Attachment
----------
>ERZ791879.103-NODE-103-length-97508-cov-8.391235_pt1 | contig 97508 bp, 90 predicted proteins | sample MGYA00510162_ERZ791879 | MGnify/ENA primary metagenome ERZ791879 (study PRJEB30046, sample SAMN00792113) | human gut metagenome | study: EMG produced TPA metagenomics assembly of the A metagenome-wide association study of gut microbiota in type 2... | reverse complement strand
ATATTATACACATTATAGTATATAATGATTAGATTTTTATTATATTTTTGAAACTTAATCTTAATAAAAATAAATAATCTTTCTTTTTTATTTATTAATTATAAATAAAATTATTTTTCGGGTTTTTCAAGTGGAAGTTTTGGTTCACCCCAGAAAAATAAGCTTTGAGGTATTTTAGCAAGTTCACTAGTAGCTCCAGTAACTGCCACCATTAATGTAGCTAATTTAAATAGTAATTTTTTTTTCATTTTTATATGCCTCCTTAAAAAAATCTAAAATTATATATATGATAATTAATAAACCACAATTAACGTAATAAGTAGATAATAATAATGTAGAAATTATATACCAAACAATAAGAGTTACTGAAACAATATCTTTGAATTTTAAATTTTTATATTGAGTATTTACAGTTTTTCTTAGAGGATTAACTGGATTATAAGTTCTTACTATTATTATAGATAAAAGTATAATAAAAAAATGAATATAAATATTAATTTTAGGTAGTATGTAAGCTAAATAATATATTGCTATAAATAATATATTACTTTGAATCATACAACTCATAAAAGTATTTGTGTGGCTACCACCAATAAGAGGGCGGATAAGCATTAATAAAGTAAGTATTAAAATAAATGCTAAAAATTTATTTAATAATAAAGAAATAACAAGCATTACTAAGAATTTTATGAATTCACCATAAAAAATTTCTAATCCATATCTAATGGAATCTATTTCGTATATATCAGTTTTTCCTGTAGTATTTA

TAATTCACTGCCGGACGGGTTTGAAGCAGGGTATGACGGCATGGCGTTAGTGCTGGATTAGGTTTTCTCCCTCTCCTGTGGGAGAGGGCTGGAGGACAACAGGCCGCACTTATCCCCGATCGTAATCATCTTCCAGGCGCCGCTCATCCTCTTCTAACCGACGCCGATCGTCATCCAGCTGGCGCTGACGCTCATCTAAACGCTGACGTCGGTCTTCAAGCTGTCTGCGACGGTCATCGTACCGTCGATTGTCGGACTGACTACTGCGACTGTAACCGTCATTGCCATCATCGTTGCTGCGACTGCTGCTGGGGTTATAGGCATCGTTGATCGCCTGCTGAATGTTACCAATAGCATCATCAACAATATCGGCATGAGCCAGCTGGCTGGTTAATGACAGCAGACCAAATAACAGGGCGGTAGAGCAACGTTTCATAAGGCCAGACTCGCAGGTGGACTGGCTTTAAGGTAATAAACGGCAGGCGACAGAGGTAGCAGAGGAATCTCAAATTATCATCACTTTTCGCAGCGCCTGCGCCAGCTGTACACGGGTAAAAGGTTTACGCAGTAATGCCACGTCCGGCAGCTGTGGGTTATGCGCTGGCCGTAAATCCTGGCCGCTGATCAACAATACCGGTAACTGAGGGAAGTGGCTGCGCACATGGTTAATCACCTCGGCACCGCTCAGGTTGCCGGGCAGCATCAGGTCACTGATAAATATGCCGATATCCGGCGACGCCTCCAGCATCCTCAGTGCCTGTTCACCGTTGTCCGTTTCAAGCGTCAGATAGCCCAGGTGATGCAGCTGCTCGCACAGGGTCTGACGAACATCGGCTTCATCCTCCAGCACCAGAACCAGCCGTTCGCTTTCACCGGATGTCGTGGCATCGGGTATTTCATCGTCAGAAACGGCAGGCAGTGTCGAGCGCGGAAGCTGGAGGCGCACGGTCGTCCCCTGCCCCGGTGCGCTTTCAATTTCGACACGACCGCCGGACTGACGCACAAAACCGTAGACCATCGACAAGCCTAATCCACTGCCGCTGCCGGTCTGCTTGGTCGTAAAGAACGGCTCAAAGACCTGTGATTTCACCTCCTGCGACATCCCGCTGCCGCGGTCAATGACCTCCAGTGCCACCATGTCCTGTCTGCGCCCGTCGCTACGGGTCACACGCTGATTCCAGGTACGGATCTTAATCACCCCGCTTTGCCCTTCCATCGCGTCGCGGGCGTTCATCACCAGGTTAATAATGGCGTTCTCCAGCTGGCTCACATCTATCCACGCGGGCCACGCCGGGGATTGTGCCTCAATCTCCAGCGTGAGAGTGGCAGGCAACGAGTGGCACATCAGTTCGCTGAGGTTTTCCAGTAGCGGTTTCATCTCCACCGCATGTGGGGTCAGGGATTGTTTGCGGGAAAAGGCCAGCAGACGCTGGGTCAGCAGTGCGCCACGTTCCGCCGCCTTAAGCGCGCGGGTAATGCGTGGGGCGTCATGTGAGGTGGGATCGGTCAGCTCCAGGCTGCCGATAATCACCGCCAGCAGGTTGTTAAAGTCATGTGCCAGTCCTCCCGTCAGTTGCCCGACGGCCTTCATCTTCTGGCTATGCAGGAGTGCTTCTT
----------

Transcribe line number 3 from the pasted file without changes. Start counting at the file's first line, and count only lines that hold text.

TAATTCACTGCCGGACGGGTTTGAAGCAGGGTATGACGGCATGGCGTTAGTGCTGGATTAGGTTTTCTCCCTCTCCTGTGGGAGAGGGCTGGAGGACAACAGGCCGCACTTATCCCCGATCGTAATCATCTTCCAGGCGCCGCTCATCCTCTTCTAACCGACGCCGATCGTCATCCAGCTGGCGCTGACGCTCATCTAAACGCTGACGTCGGTCTTCAAGCTGTCTGCGACGGTCATCGTACCGTCGATTGTCGGACTGACTACTGCGACTGTAACCGTCATTGCCATCATCGTTGCTGCGACTGCTGCTGGGGTTATAGGCATCGTTGATCGCCTGCTGAATGTTACCAATAGCATCATCAACAATATCGGCATGAGCCAGCTGGCTGGTTAATGACAGCAGACCAAATAACAGGGCGGTAGAGCAACGTTTCATAAGGCCAGACTCGCAGGTGGACTGGCTTTAAGGTAATAAACGGCAGGCGACAGAGGTAGCAGAGGAATCTCAAATTATCATCACTTTTCGCAGCGCCTGCGCCAGCTGTACACGGGTAAAAGGTTTACGCAGTAATGCCACGTCCGGCAGCTGTGGGTTATGCGCTGGCCGTAAATCCTGGCCGCTGATCAACAATACCGGTAACTGAGGGAAGTGGCTGCGCACATGGTTAATCACCTCGGCACCGCTCAGGTTGCCGGGCAGCATCAGGTCACTGATAAATATGCCGATATCCGGCGACGCCTCCAGCATCCTCAGTGCCTGTTCACCGTTGTCCGTTTCAAGCGTCAGATAGCCCAGGTGATGCAGCTGCTCGCACAGGGTCTGACGAACATCGGCTTCATCCTCCAGCACCAGAACCAGCCGTTCGCTTTCACCGGATGTCGTGGCATCGGGTATTTCATCGTCAGAAACGGCAGGCAGTGTCGAGCGCGGAAGCTGGAGGCGCACGGTCGTCCCCTGCCCCGGTGCGCTTTCAATTTCGACACGACCGCCGGACTGACGCACAAAACCGTAGACCATCGACAAGCCTAATCCACTGCCGCTGCCGGTCTGCTTGGTCGTAAAGAACGGCTCAAAGACCTGTGATTTCACCTCCTGCGACATCCCGCTGCCGCGGTCAATGACCTCCAGTGCCACCATGTCCTGTCTGCGCCCGTCGCTACGGGTCACACGCTGATTCCAGGTACGGATCTTAATCACCCCGCTTTGCCCTTCCATCGCGTCGCGGGCGTTCATCACCAGGTTAATAATGGCGTTCTCCAGCTGGCTCACATCTATCCACGCGGGCCACGCCGGGGATTGTGCCTCAATCTCCAGCGTGAGAGTGGCAGGCAACGAGTGGCACATCAGTTCGCTGAGGTTTTCCAGTAGCGGTTTCATCTCCACCGCATGTGGGGTCAGGGATTGTTTGCGGGAAAAGGCCAGCAGACGCTGGGTCAGCAGTGCGCCACGTTCCGCCGCCTTAAGCGCGCGGGTAATGCGTGGGGCGTCATGTGAGGTGGGATCGGTCAGCTCCAGGCTGCCGATAATCACCGCCAGCAGGTTGTTAAAGTCATGTGCCAGTCCTCCCGTCAGTTGCCCGACGGCCTTCATCTTCTGGCTATGCAGGAGTGCTTCTT